all the news fit to print

It’s been a busy old week for news. Can you tell there’s an election coming? Yes, you’re getting quicker flicking over to Glee when you hear the BBC News theme aren’t you?

Always a sign.

Tony Blair – remember him? Last seen doing the old science-fiction “retcon” trick over at the Chilcott Inquiry? – has been sounding the drum for his (auld) enemy Gordon Brown. This surely cannot have gone down well in the heartlands, as most Labour seats are lost as a consequence of Tony Blair sticking around looking and sounding exhausted and deceitful.

This kind of thing is quite common in football, though, with just about as much sincerity. “I respected the job he did at the club and there’s a lot of signs of his influence around the ground today…” he says, looking at dwindling crowd of anoraks Twittering around a Thermos while a huddle of unfit next-big-things hoik long balls towards the local paper reporters.

It was Blair, we remember, who gave Brown the title “clunking fist”, and for headline writers everywhere, Brown has not disappointed. He’s made a clunking fist of everything since taking over. He couldn’t even make a disaster work in his favour though; he’ll always have the longest, deepest recession in history to his name – after all, he created it – but Blair sanctioned an illegal invasion of Iraq. Second place again, Gordon!

Bigger, more meaty news-stories of recent times struggled to make the lead on either BBC or Sky. The former retreated into usual territory – the ban on methedrone was treated pretty much like the IT’S WAR! frenzy over on The Day Today – while the latter continues to push its forthcoming Leaders Debates slot as though self-referential programme plugging is part of OFCOMs definition of “news”.

In times gone by, the staggering achievements at the Large Hadron Collider would have been enough to send all workers and schoolchildren home to enable the population the honour of being within a screen’s width of life-changing science.

The…shall I say…”incident” within troubled waters excited those of us who have North Korea down on the “end of the world sweepstake”. Currently – I think, you know how these things change when North Korea are involved – the South claim the whole thing was caused by a mine. Possibly Northern. Probably one of their own. But it definitely did not start with warning shots being aimed at flocks of The Dear Leader’s Armed Seagull Division.

Though you never know.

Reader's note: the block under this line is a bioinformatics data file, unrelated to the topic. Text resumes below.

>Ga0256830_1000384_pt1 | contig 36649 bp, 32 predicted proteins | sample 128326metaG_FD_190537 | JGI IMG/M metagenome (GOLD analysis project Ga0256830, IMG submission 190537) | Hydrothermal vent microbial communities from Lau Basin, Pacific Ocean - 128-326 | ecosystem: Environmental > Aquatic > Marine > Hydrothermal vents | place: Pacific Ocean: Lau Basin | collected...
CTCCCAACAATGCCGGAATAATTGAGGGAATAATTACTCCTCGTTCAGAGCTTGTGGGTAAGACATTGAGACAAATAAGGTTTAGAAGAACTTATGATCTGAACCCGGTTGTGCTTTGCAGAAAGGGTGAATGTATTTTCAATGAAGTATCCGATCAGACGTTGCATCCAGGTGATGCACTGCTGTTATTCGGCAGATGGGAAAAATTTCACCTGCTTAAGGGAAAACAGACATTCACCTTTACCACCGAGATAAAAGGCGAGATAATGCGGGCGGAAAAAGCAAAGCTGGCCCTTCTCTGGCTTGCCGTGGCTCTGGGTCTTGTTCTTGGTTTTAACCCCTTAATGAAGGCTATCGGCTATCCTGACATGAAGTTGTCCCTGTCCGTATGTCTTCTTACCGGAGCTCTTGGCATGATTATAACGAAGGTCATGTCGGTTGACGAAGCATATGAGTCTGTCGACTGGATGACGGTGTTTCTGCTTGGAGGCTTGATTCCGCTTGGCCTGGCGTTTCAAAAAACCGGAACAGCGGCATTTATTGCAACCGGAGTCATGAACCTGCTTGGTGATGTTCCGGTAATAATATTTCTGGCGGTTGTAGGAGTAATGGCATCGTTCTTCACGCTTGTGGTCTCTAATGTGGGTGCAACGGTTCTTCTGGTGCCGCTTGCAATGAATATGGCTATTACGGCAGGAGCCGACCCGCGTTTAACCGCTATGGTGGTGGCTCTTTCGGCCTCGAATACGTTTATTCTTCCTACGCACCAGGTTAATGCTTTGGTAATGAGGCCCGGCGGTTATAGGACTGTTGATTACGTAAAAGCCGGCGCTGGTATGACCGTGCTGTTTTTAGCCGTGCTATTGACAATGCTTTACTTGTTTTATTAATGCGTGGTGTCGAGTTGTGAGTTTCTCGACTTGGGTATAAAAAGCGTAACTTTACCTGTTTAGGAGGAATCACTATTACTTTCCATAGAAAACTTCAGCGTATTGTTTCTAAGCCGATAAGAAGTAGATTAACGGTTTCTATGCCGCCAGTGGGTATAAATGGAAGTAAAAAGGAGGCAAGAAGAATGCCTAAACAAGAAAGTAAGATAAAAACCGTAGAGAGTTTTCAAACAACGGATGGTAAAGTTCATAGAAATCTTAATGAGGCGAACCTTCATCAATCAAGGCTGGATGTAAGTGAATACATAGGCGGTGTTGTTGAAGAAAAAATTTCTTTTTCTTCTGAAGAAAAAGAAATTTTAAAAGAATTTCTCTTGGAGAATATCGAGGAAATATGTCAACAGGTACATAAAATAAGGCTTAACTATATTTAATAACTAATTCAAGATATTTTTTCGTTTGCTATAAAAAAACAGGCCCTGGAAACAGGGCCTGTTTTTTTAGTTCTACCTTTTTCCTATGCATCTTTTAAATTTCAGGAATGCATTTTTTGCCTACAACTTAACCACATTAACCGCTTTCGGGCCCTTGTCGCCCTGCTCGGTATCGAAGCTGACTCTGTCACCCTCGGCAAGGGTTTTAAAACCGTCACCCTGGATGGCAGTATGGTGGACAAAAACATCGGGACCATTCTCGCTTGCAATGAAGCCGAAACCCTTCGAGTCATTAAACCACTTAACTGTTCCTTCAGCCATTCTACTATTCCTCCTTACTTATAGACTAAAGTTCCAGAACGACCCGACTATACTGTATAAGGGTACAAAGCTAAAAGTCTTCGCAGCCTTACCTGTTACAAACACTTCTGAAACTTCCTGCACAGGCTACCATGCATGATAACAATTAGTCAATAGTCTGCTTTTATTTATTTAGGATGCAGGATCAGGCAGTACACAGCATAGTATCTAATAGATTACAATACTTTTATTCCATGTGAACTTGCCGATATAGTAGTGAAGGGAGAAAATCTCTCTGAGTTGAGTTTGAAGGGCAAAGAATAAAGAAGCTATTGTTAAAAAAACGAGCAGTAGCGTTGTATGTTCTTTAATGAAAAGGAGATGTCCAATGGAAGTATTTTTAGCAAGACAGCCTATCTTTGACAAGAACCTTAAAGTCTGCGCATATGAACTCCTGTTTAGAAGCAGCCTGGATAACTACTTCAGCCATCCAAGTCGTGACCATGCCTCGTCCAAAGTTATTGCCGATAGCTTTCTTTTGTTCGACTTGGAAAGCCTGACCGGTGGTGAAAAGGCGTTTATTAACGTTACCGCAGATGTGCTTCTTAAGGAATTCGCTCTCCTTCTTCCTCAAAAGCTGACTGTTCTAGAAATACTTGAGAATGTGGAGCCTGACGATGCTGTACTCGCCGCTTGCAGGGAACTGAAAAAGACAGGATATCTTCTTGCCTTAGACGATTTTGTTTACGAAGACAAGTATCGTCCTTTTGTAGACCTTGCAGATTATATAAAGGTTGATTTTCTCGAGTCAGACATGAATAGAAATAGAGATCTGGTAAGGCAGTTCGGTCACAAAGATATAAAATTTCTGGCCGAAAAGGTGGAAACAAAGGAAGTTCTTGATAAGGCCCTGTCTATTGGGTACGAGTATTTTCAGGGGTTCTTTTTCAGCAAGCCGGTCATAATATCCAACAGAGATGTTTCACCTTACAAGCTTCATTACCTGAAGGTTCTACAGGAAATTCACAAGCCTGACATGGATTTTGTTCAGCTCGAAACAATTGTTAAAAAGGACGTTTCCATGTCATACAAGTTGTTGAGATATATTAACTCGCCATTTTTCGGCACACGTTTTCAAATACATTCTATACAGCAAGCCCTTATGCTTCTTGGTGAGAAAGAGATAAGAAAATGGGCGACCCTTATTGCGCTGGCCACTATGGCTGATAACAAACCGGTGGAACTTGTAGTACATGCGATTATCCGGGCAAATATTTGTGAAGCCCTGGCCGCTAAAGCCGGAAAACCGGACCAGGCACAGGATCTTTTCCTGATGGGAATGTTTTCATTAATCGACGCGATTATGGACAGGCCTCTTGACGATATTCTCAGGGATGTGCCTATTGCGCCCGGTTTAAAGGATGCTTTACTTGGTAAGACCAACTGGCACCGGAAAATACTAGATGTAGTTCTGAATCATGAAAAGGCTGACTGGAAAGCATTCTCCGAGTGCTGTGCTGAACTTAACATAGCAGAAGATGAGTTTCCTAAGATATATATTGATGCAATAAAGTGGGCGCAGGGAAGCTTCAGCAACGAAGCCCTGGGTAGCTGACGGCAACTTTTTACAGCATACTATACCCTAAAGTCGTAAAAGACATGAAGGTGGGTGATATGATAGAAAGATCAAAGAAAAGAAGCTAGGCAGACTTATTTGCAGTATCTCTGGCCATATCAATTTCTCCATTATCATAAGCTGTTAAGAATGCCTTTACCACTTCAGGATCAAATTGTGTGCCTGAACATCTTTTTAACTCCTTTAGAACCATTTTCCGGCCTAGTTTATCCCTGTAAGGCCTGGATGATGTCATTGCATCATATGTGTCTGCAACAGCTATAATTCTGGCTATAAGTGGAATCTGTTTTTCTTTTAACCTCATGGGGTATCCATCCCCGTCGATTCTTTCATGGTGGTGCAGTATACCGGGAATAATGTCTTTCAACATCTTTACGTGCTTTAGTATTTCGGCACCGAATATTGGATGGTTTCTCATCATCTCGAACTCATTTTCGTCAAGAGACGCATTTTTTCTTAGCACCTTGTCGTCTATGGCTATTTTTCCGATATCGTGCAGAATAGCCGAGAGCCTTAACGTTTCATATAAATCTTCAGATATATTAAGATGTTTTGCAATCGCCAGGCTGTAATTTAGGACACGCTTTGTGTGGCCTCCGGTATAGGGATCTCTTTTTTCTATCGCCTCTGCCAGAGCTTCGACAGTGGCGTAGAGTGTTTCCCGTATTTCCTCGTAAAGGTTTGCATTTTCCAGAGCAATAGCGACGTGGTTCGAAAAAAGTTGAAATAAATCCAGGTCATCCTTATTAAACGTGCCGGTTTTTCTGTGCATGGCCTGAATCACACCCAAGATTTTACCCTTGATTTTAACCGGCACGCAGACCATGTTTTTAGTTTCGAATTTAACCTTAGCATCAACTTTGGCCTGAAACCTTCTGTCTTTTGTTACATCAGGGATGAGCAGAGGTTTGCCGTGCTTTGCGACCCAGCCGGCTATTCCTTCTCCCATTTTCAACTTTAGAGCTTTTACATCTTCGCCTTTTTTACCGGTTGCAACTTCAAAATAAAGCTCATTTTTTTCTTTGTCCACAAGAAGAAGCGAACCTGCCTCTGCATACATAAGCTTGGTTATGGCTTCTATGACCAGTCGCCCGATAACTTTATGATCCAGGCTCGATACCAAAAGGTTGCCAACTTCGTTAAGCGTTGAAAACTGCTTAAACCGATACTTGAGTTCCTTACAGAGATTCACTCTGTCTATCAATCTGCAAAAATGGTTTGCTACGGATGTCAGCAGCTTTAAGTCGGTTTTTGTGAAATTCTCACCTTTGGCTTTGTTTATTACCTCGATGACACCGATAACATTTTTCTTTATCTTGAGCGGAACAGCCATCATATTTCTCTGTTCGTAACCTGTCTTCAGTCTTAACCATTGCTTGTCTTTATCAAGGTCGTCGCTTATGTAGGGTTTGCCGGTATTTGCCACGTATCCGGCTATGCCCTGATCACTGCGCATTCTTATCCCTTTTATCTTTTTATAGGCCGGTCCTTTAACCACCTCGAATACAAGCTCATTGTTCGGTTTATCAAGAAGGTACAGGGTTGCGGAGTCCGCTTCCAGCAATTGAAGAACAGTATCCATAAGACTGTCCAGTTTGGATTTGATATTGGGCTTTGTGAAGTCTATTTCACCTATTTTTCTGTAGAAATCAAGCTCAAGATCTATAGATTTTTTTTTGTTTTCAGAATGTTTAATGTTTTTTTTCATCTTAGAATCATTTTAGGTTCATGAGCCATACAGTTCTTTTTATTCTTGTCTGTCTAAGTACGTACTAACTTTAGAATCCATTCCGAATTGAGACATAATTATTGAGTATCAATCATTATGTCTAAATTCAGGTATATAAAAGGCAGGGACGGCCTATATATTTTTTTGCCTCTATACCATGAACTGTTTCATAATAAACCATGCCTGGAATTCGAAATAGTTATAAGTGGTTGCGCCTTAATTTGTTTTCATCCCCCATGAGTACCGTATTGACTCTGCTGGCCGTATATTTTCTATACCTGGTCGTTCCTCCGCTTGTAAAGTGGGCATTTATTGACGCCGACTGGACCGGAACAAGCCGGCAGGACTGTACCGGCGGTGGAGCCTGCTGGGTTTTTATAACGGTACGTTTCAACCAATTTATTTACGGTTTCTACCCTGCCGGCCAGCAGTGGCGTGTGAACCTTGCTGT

Last night, Ribéry showed what comes when you’re an expensive top-league footballing talent who doesn’t lose concentration after 80 minutes. Tonight, may Allah be kind upon us all, Messi will treat Arsenal’s gameplay as a particularly cruel and cunning poker player toys with novices used to the occasional on-line flutter.

I understand, flicking over to cricket for as short a time as possible, that there is some concern over IPL commentators referring to players “scoring a maximum 6” and wondering if “all bases are covered”.

We warned them this would happen, did we not?

To conclude, I have two stories, but only enough space for one….So it will have to be….Toads can predict earthquakes.

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In no particular order…

As expected, Tony Blair has scribbled all over the newsgrids in place for January and his questioning at the Iraq War Inquiry. The former prime minister told renowned investigative journalist Fern Britton that had he known about the lack of WMDs in Iraq at the time of the Parliamentary vote on any proposed Iraq invasion, “other justifications” would have been sourced and used. This is the infamously grey area barely above the level of lying so favoured by the political class: the world of “known unknowns” and suppressed legal advice and other such curtains drawn to hide the facts.

The media have not done themselves any favours against claims of “dumbing down” in recent months, not least in their coverage of the Iraq Inquiry. With barely any headline news, it has become pretty much established fact that the war had its genesis years prior to the World Trade Centre attacks, that “regime change” was far above any other justification for invasion, and George W. Bush did not necessarily require the firm handshakes or solemn prayers of Tony Blair before sending American troops into battle. How the media will cover Blair’s actual questioning in front of Chilcott will be interesting now the “big admission” has been so subtly placed into the public arena “a month early”.

The bigger story for both BBC News and Sky News this past week has been Tiger Woods’ “moment of madness”. Interestingly, BBC News placed Blair above Woods in the running order only after placing them the other way around for most of the day. Sky News was still preferring Woods to Blair at first thing this morning. It is quite the unfathomable thing that the pulling out of British troops from Iraq and subsequent uncovered allegations surrounding the war have had barely anything like the media coverage at the time of the invasion. Is it boredom on the part of the news teams? Focus Group feedback?